Social media sites like Twitter, YouTube and Facebook have forever changed the way people organize revolutions.
Throughout the course of the “Arab Spring” Middle East protests, we have been reminded again and again of just how essential these sites have been to contemporary revolutions.
This was proven again in Mauritania April 25 when protestors held a “day of rage” against the government of their President Mohamed Ould Abdel Aziz. This day was the result of a series of YouTube messages and Facebook events which rallied together disempowered citizens and helped them share views with the rest of the country.
This newest example mirrors what we have seen throughout North Africa and the Middle East in recent months.
The Internet has proven itself to be the 21st century equivalent to the underground newspaper during Polish Solidarity or various other revolutionary movements. It has helped to form a new kind of community amongst people all over the world, particularly in countries where people believe that they are being politically, economically, or socially repressed. In these places, the internet provides a unique opportunity for youth to look outwards to find other people who share their beliefs and also are looking for a medium of expression.
For these individuals, social media sites become an informal community in which people can learn and share their revolutionary ideas.
This informal community is partly imagined, yet its existence has played a key role in the way Arab youth throughout the Middle East have identified themselves and their revolutions.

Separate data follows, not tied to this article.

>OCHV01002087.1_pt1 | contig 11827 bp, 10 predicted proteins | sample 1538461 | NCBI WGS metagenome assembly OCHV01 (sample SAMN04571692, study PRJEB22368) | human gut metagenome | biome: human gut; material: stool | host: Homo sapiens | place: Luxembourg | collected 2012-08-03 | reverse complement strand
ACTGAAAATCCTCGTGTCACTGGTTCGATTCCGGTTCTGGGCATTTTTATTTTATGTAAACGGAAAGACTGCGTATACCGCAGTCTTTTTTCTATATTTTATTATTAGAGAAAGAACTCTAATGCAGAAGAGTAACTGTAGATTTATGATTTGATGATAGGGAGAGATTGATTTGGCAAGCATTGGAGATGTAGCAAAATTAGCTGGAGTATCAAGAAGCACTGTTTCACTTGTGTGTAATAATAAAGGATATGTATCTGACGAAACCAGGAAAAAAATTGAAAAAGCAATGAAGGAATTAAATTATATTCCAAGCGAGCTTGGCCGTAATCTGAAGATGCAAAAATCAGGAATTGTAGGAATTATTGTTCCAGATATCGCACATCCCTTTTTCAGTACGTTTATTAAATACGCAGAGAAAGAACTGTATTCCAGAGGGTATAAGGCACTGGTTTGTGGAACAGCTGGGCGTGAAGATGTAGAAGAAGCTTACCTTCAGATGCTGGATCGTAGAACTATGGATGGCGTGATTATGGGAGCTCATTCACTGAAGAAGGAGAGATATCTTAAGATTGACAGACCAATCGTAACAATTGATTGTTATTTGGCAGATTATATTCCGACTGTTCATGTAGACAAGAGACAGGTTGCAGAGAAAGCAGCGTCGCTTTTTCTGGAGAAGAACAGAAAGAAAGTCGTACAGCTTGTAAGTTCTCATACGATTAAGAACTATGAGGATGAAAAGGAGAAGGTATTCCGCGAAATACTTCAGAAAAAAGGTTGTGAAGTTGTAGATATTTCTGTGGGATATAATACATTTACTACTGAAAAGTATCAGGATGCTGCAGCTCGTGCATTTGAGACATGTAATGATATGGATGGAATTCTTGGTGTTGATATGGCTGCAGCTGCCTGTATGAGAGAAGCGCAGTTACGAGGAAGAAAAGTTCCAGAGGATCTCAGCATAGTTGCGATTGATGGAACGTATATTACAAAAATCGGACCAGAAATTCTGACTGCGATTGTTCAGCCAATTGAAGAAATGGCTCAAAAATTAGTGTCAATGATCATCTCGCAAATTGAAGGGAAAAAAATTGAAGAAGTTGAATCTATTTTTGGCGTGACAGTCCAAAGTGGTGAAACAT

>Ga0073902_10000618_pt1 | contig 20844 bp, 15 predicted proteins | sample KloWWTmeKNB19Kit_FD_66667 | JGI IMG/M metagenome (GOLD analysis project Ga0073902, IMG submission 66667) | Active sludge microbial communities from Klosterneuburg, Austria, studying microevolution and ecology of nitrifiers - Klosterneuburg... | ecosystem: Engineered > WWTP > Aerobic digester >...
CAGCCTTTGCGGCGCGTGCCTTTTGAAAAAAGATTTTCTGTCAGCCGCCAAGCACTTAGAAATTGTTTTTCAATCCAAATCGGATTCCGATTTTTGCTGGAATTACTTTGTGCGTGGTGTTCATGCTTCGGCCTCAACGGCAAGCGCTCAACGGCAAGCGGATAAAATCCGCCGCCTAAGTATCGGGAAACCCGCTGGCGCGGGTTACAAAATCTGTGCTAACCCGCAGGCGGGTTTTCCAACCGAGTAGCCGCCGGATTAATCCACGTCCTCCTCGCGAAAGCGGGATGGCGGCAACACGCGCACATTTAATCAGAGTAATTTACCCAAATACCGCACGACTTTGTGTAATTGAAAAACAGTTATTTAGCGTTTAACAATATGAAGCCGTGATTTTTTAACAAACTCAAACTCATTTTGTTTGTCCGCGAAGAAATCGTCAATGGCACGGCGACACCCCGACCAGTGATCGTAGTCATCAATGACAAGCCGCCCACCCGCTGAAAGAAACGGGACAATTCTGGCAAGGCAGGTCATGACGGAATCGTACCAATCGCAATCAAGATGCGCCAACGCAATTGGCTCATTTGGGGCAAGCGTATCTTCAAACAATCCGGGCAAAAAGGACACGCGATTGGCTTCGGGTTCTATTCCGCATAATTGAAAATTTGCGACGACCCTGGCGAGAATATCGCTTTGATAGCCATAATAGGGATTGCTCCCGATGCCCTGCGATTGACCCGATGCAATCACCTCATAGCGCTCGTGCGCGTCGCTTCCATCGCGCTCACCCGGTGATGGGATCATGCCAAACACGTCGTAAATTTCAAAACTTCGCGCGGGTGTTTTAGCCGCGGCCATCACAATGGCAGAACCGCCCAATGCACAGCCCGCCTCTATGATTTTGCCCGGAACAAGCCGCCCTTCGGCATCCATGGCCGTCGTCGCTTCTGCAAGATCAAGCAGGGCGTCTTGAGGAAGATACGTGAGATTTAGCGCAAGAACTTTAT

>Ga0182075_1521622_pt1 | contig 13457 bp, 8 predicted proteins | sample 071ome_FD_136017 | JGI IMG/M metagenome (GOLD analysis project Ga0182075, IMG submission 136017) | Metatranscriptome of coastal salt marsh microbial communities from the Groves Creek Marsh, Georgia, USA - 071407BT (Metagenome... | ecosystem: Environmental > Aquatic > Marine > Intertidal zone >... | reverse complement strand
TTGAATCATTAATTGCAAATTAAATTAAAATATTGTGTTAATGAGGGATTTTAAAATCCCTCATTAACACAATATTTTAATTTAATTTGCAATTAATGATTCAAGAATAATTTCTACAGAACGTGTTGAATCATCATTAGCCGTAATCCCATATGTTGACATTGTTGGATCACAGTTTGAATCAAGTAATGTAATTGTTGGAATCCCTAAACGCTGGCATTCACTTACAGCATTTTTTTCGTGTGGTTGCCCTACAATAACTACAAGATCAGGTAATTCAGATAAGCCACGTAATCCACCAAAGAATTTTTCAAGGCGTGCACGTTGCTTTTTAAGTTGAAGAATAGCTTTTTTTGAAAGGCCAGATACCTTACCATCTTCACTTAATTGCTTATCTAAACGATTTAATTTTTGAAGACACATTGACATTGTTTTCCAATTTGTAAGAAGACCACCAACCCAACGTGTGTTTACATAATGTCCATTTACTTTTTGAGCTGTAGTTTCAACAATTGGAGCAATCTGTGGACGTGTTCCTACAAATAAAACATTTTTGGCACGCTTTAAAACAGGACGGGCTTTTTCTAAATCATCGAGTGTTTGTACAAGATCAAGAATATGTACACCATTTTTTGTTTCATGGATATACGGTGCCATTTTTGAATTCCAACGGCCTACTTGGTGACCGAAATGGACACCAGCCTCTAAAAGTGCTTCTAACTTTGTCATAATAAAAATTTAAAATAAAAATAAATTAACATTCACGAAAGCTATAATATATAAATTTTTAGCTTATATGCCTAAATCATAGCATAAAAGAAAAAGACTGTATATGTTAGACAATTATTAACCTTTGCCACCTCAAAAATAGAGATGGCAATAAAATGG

In thinking about these new online communities, it is helpful to remember Benedict Anderson’s term, “imagined communities.” Anderson argued that nations were “imagined communities.” This means that there is nothing natural about a nation; rather, nations are an artificial construction that helps unite a group of people.
In any given nation, there is no possible way that one would meet every other member of the nation. Yet, citizens of nations collectively share an identity that transcends their actual social network; similar to how online sites like Facebook have provided the same sort of community for people. They allow people from a variety of national, political and socio-economical backgrounds to come together and fight for their rights. They also offer repressed voices a realm in which their voices can be heard and encouraged.
Through these means, revolutions are formed and democracy stops being a goal and starts becoming a reality.